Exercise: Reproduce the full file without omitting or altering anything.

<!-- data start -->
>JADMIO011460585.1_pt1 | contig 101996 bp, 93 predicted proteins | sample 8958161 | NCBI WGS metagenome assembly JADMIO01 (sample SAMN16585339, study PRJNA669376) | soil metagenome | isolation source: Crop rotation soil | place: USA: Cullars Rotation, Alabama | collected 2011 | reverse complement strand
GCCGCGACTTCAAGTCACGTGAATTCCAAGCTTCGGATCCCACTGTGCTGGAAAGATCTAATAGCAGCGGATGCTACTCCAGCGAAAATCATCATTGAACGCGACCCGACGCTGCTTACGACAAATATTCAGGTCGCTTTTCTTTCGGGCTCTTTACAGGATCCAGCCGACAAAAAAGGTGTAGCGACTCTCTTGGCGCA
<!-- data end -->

>JADMIO011460585.1_pt1 | contig 101996 bp, 93 predicted proteins | sample 8958161 | NCBI WGS metagenome assembly JADMIO01 (sample SAMN16585339, study PRJNA669376) | soil metagenome | isolation source: Crop rotation soil | place: USA: Cullars Rotation, Alabama | collected 2011 | reverse complement strand
GCCGCGACTTCAAGTCACGTGAATTCCAAGCTTCGGATCCCACTGTGCTGGAAAGATCTAATAGCAGCGGATGCTACTCCAGCGAAAATCATCATTGAACGCGACCCGACGCTGCTTACGACAAATATTCAGGTCGCTTTTCTTTCGGGCTCTTTACAGGATCCAGCCGACAAAAAAGGTGTAGCGACTCTCTTGGCGCA